Myanmar's energy ministry on Tuesday denied the country was facing a shortage of petrol and diesel stocks, even as long queues of motorists formed at petrol stations in some cities.
The military-controlled energy ministry said in a statement issued on a state media Telegram channel that the country's stocks held 45 million gallons of petrol and 70 million gallons of diesel, while two fuel shipments were also docked at port.
Still, two oil industry sources in Myanmar said new rules imposed by the central bank this month forcing people to convert foreign exchange into the local kyat currency had disrupted imports.
On Tuesday, photographs on social media showed long lines of vehicles waiting for fuel in several cities. "I witnessed just now that about 300 cars were lining up at a...petrol station," said Zaw, a taxi driver from the country's biggest city of Yangon, who declined to give his full name.
Fuel shortages would be another blow for residents in Myanmar where the economy has slumped since the army overthrew an elected government last year and launched a bloody crackdown on opponents.
Last month, parts of Myanmar also faced worsening power cuts blamed on higher gas prices used in electricity generation.
A senior official in Myanmar's upstream oil business told Reuters that some petrol rationing had occurred because of low supplies linked to the foreign exchange restrictions.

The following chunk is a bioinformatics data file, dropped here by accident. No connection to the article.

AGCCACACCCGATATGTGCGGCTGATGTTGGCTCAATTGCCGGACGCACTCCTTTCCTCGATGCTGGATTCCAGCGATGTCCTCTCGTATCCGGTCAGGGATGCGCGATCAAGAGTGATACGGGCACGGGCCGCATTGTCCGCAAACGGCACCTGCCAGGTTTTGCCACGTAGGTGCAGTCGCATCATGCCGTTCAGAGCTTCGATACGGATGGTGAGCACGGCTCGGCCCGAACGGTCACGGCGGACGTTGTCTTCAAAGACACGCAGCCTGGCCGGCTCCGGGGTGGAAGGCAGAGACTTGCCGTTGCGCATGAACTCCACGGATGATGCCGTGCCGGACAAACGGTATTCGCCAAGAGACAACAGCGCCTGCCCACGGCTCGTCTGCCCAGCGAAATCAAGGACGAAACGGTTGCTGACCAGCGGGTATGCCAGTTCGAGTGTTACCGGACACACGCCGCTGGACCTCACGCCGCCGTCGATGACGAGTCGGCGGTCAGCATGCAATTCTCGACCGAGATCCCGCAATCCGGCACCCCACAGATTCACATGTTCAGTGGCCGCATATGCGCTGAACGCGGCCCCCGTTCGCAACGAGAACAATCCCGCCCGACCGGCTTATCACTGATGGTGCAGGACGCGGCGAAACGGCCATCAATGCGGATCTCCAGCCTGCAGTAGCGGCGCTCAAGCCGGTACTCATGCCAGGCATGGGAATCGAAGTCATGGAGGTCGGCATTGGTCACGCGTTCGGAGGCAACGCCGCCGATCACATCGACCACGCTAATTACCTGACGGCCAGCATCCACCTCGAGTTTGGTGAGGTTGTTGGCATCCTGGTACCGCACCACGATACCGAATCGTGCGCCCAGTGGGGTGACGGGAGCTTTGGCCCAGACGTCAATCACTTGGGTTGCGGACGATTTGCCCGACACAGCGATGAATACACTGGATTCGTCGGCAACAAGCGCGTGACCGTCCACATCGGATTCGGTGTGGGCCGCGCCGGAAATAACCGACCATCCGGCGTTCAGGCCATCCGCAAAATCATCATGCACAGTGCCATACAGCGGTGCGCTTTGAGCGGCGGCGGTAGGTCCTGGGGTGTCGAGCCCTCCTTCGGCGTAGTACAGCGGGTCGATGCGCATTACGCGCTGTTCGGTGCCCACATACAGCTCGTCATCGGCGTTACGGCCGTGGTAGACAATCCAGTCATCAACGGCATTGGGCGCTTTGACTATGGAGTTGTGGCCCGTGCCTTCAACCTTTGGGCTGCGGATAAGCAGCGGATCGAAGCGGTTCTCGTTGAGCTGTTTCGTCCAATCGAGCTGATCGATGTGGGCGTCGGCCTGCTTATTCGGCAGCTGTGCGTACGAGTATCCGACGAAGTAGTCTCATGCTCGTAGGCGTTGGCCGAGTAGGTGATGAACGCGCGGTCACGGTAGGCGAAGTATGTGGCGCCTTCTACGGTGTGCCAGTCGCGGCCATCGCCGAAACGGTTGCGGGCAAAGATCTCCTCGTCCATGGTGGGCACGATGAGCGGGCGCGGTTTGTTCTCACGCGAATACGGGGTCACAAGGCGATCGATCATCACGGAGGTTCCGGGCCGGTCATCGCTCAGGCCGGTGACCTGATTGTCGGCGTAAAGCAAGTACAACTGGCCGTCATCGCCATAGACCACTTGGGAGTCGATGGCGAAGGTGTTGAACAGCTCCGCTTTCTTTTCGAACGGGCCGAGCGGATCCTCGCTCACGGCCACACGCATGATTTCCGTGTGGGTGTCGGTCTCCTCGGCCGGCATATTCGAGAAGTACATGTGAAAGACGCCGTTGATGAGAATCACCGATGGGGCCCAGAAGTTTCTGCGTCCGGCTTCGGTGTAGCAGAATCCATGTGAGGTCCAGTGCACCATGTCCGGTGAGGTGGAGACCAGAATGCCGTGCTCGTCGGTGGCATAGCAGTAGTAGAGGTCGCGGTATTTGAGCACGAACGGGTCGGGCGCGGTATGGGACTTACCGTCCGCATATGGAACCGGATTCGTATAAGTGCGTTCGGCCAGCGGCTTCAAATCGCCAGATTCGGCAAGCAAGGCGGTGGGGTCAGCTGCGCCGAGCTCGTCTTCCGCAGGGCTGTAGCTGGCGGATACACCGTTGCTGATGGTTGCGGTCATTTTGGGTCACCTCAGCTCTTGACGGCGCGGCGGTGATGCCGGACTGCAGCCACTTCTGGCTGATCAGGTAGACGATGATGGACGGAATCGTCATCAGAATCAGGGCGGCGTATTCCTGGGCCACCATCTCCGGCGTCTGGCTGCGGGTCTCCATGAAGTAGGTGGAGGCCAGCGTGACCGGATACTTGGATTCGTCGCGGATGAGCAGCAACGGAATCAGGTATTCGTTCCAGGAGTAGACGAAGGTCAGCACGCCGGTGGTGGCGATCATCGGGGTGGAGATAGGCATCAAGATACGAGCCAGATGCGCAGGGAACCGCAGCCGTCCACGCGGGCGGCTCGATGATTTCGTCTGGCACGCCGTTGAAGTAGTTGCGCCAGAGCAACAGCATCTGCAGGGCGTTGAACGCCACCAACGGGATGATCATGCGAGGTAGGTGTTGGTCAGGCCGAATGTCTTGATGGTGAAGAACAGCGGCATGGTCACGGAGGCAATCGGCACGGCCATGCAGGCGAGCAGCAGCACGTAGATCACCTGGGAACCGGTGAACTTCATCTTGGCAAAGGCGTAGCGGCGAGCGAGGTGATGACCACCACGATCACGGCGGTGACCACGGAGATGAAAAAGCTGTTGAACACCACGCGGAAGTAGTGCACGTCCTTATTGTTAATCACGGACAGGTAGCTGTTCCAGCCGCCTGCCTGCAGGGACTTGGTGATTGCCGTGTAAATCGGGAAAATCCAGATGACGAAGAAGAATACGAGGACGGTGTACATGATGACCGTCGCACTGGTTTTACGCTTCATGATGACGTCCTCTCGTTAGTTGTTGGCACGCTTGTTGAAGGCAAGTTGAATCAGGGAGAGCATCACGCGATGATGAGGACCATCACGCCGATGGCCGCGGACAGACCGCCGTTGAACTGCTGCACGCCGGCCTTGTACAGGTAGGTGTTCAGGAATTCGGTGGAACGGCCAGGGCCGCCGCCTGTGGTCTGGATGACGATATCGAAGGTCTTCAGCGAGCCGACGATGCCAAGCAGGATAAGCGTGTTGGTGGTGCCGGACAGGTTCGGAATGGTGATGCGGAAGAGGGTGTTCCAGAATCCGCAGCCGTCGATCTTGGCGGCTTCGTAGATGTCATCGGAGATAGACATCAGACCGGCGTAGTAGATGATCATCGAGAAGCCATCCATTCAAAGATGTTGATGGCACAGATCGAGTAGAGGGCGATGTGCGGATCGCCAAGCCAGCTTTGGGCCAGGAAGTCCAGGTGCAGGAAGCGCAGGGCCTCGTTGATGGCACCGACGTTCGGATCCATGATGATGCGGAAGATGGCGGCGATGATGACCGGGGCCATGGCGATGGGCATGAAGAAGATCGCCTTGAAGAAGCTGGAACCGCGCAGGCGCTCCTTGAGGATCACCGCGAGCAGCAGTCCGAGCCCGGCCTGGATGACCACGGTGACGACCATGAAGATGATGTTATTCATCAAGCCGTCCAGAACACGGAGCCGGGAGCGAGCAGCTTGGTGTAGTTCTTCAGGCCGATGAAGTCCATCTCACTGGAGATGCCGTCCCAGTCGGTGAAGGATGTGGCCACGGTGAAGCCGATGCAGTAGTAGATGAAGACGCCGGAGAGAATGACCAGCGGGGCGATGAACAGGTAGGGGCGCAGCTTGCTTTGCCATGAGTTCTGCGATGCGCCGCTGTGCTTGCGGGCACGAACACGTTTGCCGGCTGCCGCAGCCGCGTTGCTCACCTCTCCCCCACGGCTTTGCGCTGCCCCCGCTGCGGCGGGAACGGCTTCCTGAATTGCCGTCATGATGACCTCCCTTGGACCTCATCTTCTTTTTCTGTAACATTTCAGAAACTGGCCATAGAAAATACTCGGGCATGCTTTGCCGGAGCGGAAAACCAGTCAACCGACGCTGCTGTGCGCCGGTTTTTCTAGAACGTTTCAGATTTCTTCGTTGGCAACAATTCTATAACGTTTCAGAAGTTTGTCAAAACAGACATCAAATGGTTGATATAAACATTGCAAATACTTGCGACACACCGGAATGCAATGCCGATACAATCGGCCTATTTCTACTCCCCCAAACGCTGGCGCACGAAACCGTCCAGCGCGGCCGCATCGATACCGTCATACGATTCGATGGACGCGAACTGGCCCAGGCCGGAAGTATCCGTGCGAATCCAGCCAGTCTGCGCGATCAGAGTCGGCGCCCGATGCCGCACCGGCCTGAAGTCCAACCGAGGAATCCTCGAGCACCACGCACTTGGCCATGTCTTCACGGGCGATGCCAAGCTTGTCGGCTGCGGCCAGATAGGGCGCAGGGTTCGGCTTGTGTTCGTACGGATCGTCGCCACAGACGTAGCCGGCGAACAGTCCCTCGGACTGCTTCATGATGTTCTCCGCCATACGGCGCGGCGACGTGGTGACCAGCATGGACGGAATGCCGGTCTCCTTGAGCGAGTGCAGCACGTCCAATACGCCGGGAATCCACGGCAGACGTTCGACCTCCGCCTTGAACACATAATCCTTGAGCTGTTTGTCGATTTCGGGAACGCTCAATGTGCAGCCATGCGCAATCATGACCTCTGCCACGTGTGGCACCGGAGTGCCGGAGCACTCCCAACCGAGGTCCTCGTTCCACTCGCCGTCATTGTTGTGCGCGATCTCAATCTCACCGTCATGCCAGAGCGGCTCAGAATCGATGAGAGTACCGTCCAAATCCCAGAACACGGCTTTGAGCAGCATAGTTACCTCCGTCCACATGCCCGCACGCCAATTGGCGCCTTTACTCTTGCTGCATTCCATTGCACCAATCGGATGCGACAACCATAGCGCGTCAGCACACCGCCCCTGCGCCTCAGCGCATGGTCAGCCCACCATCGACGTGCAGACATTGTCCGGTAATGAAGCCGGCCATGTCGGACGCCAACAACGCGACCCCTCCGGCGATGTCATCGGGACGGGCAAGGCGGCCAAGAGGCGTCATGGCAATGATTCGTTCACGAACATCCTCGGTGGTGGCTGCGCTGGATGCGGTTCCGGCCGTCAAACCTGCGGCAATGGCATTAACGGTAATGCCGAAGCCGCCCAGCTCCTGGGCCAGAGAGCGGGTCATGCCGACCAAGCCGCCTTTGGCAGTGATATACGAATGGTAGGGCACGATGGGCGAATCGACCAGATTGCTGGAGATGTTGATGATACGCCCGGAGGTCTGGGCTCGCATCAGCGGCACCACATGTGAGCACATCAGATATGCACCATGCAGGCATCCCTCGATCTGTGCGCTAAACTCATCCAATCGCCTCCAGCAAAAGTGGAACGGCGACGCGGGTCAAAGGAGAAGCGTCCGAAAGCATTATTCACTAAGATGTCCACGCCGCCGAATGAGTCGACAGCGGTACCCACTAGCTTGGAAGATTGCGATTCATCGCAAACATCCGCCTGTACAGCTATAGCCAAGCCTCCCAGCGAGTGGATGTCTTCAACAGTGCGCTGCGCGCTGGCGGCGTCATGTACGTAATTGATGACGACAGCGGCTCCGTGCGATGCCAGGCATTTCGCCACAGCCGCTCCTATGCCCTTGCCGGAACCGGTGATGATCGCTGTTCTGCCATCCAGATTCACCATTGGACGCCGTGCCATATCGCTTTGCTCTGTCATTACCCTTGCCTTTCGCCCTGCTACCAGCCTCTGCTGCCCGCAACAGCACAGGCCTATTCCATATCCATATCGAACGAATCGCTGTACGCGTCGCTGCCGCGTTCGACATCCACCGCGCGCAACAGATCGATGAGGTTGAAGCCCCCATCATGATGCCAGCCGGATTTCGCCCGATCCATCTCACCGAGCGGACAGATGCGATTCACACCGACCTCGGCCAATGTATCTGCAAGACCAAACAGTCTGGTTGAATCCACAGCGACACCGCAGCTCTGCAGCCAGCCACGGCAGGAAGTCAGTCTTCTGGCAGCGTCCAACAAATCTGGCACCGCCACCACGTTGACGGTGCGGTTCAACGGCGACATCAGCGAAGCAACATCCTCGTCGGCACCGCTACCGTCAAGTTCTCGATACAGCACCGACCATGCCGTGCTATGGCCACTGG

"We are struggling to purchase more as there are many difficulties to make payments because of the new restrictions," said the official, who declined to be identified.
A joint statement from foreign business chambers issued on April 8 warned that the new currency rules meant there could be "insurmountable challenges" for some businesses operating in Myanmar.
Separately, Japan's embassy in Myanmar in a letter to the central bank said Japanese companies would face serious challenges following the regulation.
A second oil industry source in Myanmar also said importers had not been able to get hold of U.S. dollars to pay suppliers.
Some petrol stations had to limit sales and some were making a loss on sales of fuel due to the artificial exchange rate, he said.
The official central bank exchange rate for the kyat is currently 1,850 per dollar, but this tends to be well below the unofficial black market rate.
(Reporting by Reuters Staff Writing by Ed Davies Editing by Kanupriya Kapoor)